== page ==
We have demonstrated that λmaxSoret measurements and characteristic blood spectral peaks can be obtained from bloodstains as small as 1 µl. The ability to perform spectroscopic measurements at the scene could make the technique even more appealing to forensic investigators since one could in principle positively identify suspected bloodstains in situ as well as estimate how old the stain was. Accordingly we evaluated a portable spectrophotometer (Implen NanoPhotometer™) that has no moving parts making it more durable during transport to a crime scene, weighs less than 10 lbs, permits full wavelength scans (190–1100 nm) and, importantly, uses only 0.7 µl of buffer-extracted sample.

Bloodstains stored at 22°C (50% and 90% humidity), 30°C (50% and 90% humidity) and the samples placed on the floor of the back seat of a car were analyzed using the NanoPhotometer™. Similar λmaxSoret values and linear regression functions were obtained for the samples using both NanoPhotometer™ and the Synergy™ 2 microplate instruments (data not shown). Significantly, only slight variation in the λmaxSoret values for the samples placed on the floor in the back seat of a car (except for the 48 hour sample with a 1 nm difference) were observed. The R2 value for both instruments was >0.9. The larger differences between instruments for some of the data points for the other exposure conditions (data not shown) could be due to the greater length of time that the 22°C and 30°C bloodstains were stored prior to re-analysis on the NanoPhotometer™. Although the initial data indicates the potential utility of a portable instrument, additional validation studies involving an evaluation of actual casework samples with the portable instrument of choice would be required.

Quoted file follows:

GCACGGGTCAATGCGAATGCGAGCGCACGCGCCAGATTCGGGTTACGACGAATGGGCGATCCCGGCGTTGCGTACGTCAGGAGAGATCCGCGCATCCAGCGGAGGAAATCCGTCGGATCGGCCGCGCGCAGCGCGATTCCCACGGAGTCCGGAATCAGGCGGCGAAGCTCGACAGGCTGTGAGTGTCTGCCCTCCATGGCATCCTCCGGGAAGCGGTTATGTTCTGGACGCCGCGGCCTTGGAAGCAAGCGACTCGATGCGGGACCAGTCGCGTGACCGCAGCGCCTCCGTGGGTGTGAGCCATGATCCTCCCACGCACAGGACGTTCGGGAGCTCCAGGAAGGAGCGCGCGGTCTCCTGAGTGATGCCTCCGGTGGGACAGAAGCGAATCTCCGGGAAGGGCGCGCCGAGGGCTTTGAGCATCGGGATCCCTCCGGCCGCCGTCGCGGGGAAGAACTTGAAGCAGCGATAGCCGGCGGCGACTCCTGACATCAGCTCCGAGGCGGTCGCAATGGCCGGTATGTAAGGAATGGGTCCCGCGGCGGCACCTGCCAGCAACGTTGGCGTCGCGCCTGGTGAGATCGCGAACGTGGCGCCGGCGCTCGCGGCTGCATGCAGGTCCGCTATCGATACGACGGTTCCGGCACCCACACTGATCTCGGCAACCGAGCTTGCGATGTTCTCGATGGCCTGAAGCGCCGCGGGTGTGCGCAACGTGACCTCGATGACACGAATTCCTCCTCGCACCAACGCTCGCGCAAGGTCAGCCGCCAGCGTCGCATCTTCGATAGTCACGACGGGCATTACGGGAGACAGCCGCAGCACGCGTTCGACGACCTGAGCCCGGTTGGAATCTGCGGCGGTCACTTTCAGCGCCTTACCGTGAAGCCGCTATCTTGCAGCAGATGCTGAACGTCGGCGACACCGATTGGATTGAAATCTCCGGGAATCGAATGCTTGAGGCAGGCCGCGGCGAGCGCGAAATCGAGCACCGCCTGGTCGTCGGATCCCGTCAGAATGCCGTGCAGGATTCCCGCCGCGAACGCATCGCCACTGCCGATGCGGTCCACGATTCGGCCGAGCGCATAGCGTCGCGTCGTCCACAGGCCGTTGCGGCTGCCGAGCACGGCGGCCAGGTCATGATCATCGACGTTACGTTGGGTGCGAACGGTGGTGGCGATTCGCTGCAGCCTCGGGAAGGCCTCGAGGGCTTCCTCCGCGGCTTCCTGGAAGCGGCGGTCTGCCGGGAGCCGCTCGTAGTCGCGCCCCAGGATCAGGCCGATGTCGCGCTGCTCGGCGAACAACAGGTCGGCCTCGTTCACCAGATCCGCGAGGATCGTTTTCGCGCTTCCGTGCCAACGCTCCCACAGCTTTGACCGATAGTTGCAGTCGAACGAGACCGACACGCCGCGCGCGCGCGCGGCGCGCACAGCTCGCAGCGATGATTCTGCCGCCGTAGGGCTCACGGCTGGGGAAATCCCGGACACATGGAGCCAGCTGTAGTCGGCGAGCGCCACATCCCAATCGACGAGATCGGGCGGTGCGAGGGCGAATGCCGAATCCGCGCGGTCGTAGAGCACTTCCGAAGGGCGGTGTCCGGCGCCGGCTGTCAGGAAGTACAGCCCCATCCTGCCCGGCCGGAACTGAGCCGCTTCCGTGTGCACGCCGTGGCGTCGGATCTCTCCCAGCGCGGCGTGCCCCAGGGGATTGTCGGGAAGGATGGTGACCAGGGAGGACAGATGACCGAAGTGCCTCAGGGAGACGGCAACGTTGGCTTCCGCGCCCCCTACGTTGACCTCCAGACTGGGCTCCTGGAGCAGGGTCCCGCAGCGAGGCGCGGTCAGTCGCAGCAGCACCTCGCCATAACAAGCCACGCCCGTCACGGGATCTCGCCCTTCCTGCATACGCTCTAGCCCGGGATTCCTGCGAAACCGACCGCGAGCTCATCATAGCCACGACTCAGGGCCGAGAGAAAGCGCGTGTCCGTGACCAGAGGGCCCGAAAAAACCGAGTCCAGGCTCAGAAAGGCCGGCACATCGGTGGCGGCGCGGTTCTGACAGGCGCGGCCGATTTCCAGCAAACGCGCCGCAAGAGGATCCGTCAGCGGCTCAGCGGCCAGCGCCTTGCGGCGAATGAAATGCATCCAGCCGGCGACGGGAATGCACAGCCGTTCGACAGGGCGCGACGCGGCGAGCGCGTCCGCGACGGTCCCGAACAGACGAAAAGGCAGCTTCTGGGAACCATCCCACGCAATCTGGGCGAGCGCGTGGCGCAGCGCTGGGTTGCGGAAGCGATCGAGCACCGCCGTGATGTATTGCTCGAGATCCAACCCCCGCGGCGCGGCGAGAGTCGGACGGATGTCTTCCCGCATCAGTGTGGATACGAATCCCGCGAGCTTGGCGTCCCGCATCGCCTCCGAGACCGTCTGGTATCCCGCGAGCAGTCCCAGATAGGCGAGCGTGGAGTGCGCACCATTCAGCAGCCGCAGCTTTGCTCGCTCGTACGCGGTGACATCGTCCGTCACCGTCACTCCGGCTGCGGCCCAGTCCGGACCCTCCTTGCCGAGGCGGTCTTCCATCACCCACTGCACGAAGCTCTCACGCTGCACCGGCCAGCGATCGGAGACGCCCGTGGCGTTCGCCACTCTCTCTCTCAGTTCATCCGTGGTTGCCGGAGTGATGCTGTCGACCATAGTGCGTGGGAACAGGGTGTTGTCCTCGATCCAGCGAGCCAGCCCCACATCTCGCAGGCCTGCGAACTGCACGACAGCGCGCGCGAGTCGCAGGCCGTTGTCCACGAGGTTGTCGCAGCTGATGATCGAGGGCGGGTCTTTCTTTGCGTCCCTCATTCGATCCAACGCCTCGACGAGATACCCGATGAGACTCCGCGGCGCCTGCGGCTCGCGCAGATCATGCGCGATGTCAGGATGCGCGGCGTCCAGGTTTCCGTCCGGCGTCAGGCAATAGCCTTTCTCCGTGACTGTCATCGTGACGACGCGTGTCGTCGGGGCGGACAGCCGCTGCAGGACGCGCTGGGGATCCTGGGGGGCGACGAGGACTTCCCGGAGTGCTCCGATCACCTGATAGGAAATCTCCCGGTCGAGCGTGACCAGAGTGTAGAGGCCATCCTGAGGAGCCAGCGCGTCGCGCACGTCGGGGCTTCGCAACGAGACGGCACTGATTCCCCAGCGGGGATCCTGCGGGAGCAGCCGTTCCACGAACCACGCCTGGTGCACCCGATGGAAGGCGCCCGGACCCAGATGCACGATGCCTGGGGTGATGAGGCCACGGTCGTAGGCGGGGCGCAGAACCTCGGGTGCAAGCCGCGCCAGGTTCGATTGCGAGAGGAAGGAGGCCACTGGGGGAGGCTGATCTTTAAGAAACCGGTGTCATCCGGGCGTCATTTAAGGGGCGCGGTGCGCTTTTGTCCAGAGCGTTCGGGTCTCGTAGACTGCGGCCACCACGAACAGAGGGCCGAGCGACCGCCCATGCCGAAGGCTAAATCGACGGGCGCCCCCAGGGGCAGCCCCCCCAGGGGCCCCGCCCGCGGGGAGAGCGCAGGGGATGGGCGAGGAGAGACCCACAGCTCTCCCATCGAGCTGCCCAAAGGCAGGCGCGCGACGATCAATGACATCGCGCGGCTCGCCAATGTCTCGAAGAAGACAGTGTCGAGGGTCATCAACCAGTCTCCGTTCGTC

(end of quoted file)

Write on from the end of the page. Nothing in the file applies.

DNA Isolation and Typing of Bloodstain Extracts used for TSD measurements